Paper, plastic, or bio-plastic?
Sitma has always considered the environmental impact of its work, placing it at the center of product development strategies. Each of the four "pillars" around which the company's activities revolve is in fact concerned with the use of packaging materials that are likely to contribute to global pollution, particularly in the case of plastics.
For this reason, the company has decided to carry out comparative studies, evaluating the pros and cons of different materials in search of the optimal choice in terms of both performance and sustainability. Putting aside the traditional thermoplastic materials, whose technological development has come to an end, it is now paper and bio-plastic which are being taken into consideration.
Each of the two solutions has a series of advantages: the first case involves a highly recyclable material obtained from natural renewable sources and with a reduced carbon footprint. However, paper requires special precautions due to its various mechanical properties. In the case of bio-plastic, we have an eco-compatible material with inherent characteristics that make it ideal for packaging, but it’s expensive, both in the production and recycling phases, as it requires avoiding contamination with "common" plastics during these operations. Furthermore, the raw materials that contribute to its construction are obtained from crops that primarily serve (or could serve) as a food source.
Paper as the preferred solution
Considering this study, Sitma endorses the paper option. Its intrinsic characteristics, including its biodegradability within a matter of weeks, in addition to the aforementioned renewability of the production source, make it the solution with the greatest benefit for the environment.
In fact, choosing paper means promoting the development of the forest industry as a supply source, simultaneously supporting the recycling chain and ultimately encouraging the emergence of professional entities oriented toward a sustainable approach. Using packaging material with a high level of sustainability means not only meeting the needs of the environment but also responding to consumer expectations.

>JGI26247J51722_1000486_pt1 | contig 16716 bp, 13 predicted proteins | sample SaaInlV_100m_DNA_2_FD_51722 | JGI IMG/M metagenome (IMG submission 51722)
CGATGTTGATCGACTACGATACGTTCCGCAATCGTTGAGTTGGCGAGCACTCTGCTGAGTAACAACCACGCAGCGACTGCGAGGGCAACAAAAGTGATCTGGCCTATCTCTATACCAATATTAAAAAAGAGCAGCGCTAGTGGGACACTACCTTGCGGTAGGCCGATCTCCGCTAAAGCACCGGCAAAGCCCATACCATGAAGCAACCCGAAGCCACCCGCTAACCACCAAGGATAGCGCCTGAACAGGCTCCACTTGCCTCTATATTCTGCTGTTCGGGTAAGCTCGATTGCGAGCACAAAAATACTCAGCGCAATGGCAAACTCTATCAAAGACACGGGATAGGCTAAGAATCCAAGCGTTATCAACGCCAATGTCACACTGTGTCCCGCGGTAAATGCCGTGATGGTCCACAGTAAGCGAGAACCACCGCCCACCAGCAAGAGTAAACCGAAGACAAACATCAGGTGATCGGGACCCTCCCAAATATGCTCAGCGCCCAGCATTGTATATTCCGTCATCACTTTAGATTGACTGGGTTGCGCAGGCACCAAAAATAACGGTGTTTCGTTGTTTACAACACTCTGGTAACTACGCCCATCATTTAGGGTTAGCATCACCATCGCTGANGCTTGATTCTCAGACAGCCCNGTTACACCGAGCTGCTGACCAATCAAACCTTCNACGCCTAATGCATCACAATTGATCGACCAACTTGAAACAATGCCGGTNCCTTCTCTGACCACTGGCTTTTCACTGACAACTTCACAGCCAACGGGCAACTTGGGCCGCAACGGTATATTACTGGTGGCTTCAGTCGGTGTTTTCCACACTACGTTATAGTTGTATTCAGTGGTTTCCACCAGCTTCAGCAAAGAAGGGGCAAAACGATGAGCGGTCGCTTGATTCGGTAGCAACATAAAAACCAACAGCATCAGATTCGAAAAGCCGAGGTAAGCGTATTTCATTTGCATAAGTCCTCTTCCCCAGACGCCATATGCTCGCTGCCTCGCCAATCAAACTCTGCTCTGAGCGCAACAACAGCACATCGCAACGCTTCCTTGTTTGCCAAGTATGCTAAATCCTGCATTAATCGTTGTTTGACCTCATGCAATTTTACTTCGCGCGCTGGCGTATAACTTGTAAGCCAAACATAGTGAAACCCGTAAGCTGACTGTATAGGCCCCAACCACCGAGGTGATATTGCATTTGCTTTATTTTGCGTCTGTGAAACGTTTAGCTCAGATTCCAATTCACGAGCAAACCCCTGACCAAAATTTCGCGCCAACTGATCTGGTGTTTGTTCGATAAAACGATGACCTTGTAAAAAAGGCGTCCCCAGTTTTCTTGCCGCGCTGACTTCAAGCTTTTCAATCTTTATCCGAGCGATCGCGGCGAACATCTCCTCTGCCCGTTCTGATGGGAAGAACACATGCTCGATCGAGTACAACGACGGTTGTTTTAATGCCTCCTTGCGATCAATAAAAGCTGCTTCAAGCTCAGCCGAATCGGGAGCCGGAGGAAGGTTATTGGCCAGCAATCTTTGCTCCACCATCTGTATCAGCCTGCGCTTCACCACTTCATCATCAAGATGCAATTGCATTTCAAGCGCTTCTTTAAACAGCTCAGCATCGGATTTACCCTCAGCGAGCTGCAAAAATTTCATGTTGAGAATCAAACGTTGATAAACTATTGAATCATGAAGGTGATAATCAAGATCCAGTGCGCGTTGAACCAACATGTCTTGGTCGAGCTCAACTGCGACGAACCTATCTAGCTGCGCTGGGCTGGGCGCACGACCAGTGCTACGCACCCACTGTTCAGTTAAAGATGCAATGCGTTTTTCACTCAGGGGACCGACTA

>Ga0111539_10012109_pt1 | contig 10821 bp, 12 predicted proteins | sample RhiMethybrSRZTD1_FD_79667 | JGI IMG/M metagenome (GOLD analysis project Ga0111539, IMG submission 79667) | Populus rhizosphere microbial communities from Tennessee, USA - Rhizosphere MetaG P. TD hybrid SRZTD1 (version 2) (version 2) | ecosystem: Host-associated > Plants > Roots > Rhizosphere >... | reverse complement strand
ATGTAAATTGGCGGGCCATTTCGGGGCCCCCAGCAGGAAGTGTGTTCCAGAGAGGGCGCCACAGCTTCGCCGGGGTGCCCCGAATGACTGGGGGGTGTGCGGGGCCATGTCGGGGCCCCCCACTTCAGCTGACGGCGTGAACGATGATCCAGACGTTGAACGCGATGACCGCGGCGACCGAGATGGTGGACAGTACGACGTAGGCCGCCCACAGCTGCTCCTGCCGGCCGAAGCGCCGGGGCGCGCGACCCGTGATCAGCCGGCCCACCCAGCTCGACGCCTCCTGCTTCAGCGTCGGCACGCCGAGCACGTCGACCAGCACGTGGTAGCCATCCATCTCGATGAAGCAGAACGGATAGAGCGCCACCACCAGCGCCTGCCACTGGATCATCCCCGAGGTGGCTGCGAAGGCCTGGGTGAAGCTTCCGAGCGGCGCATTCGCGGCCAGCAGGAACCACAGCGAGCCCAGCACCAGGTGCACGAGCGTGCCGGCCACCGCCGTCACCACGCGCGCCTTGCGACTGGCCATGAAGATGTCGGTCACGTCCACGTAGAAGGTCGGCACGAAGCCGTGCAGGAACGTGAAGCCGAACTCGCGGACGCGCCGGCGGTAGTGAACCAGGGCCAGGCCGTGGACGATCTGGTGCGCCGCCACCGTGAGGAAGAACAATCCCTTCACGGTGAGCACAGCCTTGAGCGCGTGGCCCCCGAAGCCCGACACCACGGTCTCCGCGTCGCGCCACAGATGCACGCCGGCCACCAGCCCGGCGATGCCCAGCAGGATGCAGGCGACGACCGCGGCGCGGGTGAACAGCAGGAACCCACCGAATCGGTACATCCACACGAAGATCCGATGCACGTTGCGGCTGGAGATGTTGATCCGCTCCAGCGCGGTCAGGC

Numerous studies show that in selecting consumer goods, users increasingly reward eco-sustainable solutions, a trend that is growing not only in Western countries but also in developing nations. Also contributing to this trend are increasingly strict international regulations (within the EU, for example) aimed at reducing sources of air pollution. In this context, being able to guarantee packaging with "zero impact" is a critical factor in obtaining an important competitive advantage.
Sitma’s next step was to update its packaging solutions to be able to use paper as an alternative to films or bio-films -- materials that can still be used by the company’s line-up of systems -- thus providing its customers with convenient and less invasive alternatives.
Paper packaging technology: A "win-win situation"
What are the specific benefits that Sitma can guarantee its customers who decide to take the paper route? First of all, versatility: the company has developed a process that allows the packaging of differently sized objects on the same machine, encompassing a market that ranges from envelopes, to packages sent via e-commerce, to consumer goods.
Specifically, the pilot area in which Sitma has developed paper packaging is that of magazines, but the company is also implementing this technology in the logistics and general packaging sector, supporting the transition to the use of paper by promoting envelopes, for example, as a type of packaging.
Thanks to the retrofit created by Sitma, the use of paper does not require changing machines or production lines in most cases. It also guarantees quality packaging, obtaining a product whose features conform to the standards of film packaging in terms of protection, aesthetic requirements and customization options. Sitma has indeed developed the system so that it is backward compatible with the plastic or bio-film machines already in use. The software sector can also be integrated with pre-existing platforms, thus eliminating costs deriving from the new purchase.
Last but not least are the benefits to the environment: Sitma technology is in line with the regulations for reducing the carbon footprint of industrial processes, which are increasingly moving toward a Product Lifecycle Management approach: controlling emissions all the way from the supply of raw materials to the end of the line. From this viewpoint, Sitma is looking with great interest at compensation projects for certified CO2 credits, both in Europe and outside Europe, with the ambitious goal of obtaining Carbon Neutrality Certification.